The View North From Liberal Cemetery
By Joel Wapnick
ISBN-13: 978-0-9938662-0-3, 299 Pages, Four stars
Available on Amazon for Kindle $2.99
This is a story about a retired college professor’s late life shift in values that occur partially as a result of the influence of another person and partially as a result of encountering circumstances beyond his control in his own life that change his self-image. The story is, at the same time, humorous, tragic, moving, and puzzling. The change in attitude by Carl Anderson changes smoothly from sharp, critical tongue-in-cheek sarcasm to helpful concern as the story progresses.
Carl Anderson is a, eighty-three year old retired professor of religions that lives in a community for the elderly. He prefers the company of his own thoughts and shuns social interactions with the other residents. He has no patience for what he considers meaningless social interactions and less patience for other people’s problems. That begins to change when Carl meets Shelly the librarian at his local library. Shelly is fifty-seven years younger than Carl, but they become fast friends.
Carl suggests a trip to Liberal, Kansas, to look up a girl that he had befriended in high-school and to learn more of his family background. What he finds shakes his confidence and his self-image. Shelly tries to restore his perspective, but she has her own problems of which Carl is unaware. Later, Carl realizes that Shelly’s problems are larger and more important than his own psychological imperfections causing him to lay aside his own issues for a while.
This book is intense at times, gripping and probably not for everyone. The storyline and situations encountered by the characters are important, entertaining and designed to focus attention on a particular set of very human problems, however, it is written from Carl Anderson’s academic thought perspective. The style is likely to try the patience of many readers preventing a five star rating.
Overall, this is an excellent book and an excellent read full of dark psychological rumination and true-to-life and death drama.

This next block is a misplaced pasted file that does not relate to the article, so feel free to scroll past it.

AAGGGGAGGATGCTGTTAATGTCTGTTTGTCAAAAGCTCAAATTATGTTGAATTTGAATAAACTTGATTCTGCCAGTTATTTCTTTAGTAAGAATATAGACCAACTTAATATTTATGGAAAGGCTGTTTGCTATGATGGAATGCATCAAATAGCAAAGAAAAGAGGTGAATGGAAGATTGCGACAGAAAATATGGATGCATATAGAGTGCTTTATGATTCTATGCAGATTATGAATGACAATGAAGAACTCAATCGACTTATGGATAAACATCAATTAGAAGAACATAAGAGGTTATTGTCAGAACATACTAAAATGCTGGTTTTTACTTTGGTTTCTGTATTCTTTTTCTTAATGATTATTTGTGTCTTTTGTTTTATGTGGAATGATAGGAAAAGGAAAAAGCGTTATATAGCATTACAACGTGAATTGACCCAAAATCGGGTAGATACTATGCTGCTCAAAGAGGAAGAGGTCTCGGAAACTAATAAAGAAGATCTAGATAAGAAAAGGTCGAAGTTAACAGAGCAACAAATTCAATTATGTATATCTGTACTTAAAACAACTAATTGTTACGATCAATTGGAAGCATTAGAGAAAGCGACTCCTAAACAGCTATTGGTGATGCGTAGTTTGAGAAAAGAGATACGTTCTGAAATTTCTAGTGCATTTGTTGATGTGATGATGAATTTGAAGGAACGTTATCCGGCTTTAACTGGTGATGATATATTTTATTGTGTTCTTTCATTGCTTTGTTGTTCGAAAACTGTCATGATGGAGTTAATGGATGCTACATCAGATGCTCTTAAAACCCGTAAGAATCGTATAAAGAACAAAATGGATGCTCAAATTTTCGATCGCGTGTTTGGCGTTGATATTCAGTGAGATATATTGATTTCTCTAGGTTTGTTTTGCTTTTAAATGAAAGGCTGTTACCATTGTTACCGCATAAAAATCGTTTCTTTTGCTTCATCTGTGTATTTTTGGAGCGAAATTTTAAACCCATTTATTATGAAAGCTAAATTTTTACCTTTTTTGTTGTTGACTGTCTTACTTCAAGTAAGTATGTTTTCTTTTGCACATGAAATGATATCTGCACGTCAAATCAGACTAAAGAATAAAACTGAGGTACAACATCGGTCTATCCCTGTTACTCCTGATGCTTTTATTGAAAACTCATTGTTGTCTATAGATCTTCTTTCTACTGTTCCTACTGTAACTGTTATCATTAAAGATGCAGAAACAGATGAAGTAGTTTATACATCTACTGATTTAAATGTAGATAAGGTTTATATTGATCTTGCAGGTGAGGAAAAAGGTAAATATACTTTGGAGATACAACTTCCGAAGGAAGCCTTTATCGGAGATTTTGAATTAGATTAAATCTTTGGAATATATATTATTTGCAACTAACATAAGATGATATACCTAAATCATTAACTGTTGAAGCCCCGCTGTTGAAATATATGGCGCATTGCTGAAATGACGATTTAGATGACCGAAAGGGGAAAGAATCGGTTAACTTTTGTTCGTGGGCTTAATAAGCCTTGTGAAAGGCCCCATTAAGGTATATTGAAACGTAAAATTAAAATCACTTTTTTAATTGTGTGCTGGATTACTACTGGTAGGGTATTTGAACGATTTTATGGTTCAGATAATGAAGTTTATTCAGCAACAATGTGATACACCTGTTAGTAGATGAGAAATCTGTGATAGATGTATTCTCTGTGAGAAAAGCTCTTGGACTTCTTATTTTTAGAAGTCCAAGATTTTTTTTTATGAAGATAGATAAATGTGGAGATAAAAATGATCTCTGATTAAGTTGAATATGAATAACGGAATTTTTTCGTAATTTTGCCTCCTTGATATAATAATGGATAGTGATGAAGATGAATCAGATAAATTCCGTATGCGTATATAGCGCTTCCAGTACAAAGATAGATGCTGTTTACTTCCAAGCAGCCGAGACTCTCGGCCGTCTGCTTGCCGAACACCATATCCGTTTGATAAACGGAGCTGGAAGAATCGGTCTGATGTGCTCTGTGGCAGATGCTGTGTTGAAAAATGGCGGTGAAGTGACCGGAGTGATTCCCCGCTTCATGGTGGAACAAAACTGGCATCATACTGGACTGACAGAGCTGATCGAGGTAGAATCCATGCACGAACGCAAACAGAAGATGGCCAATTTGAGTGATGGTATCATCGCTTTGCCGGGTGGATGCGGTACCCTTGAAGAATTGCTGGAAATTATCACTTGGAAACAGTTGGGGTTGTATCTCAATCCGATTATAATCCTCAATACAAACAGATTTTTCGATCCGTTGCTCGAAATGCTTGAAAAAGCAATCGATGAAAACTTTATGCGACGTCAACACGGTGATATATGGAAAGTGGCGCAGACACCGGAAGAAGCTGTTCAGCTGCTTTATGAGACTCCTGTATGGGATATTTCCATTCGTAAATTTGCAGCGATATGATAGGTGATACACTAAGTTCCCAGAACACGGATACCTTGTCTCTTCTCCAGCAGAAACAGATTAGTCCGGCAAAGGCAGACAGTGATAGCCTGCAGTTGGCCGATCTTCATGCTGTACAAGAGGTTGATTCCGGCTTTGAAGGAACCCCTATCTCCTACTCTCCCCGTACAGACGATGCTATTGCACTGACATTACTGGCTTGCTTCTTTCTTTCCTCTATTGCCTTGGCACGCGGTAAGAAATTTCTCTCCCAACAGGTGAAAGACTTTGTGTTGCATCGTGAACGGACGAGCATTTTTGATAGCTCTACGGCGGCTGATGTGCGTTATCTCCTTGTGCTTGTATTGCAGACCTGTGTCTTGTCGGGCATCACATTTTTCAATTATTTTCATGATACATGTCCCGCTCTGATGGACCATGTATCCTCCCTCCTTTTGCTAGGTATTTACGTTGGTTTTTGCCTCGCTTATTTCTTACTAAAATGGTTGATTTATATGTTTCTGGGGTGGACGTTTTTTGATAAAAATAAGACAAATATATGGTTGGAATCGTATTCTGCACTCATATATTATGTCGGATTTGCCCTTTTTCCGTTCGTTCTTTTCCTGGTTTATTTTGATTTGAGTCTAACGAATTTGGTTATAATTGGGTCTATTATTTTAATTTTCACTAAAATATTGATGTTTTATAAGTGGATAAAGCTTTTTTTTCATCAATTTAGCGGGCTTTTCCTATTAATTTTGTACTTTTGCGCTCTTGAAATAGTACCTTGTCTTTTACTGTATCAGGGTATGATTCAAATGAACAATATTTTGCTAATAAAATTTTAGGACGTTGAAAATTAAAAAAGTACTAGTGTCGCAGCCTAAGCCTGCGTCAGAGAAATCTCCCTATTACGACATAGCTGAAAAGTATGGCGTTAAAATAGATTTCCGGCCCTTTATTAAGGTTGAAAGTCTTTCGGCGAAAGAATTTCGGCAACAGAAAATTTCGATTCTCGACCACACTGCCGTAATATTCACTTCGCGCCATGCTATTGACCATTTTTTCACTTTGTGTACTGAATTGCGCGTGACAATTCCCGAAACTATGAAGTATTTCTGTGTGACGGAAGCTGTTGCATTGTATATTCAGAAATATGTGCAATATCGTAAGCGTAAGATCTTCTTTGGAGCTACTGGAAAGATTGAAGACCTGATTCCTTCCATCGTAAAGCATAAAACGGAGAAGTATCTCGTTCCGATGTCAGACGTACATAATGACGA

Available on Amazon for Kindle at http://www.amazon.com/View-North-Liberal-Cemetery/dp/0993866204/ref=sr_1_1?ie=UTF8&qid=1432213745&sr=8-1&keywords=Joel+Wapnick
"Lost Sols, Book 1, Ancient Treasure"
Lost Sols, Book 1, Ancient Treasure
James Kirk Bisceglia
ISBN-13: 978-1500617653 / ISBN 10:1500617652, 367 pages, Three stars
Available on Amazon for Kindle $4.99
This is a story about Vincent an archeologist who sets out to complete his Grandmother Maria’s archeological research. Maria, killed in an airplane crash, had been studying extraterrestrial structures and artifacts in Antarctica and other locations. Vincent, aware that Maria’s research was tightly monitored by the CIA, is shocked to learn that the U.S. government had murdered her on suspicion that she had taken a piece of alien technology from a CIA secured site. Vincent is thrust into a wild series of events both to further Maria’s research and to exact a measure of revenge against the government in retaliation for Maria’s death. The trail leads them into space aboard a transport named the Constellation pursued by the U.S. military. The mission becomes a very personal one for all of the members of the Constellation’s crew as the U.S. Government tries repeatedly to kill them and destroy the Constellation.
The action is quick, entertaining and holds reader attention. The characters are likeable, but thin. The end is satisfying. This could be a great science fiction book with a significant re-write.
Unfortunately, the copy I read suffered from serious editing flaws. To name only a few, there was no paragraph formatting, the wrong words were often used; for example “Then” rather than “Than”. Characters and objects were sometime mixed up; for example, interchanging Julie and Sarah, and mixing up the ships Constellation and Avenger. The writing style is stilted and awkward, with little or no character development or description. Conversations between characters are awkward and not believable. Without appropriate use of quotations and paragraphs, who said what in the conversations is confusing and hard to follow. Essential items magically appear; for example, instead of explaining that an unarmed transport was modified and had a laser installed before launch, the laser magically appeared fully installed because the captain thought it may be useful. The majority of the text is made up of short narrative statements, offered without background or detail.
In the hands of a master storyteller, this storyline has excellent potential. As written, it struggles for three stars.
Available for Kindle at http://www.amazon.com/Ancient-Treasure-Lost-Sols-Book-ebook/dp/B00MKUBW00/ref=sr_1_1?ie=UTF8&qid=1432213048&sr=8-1&keywords=Lost+Sols
Hi folks...I'm into a second career as a fiction author. After more than thirty-seven years of professional managerial experience, scientific background, and a lifetime of practical skills, my love of reading, research and writing has combined into action stories about real people told in a tongue-in-cheek style.
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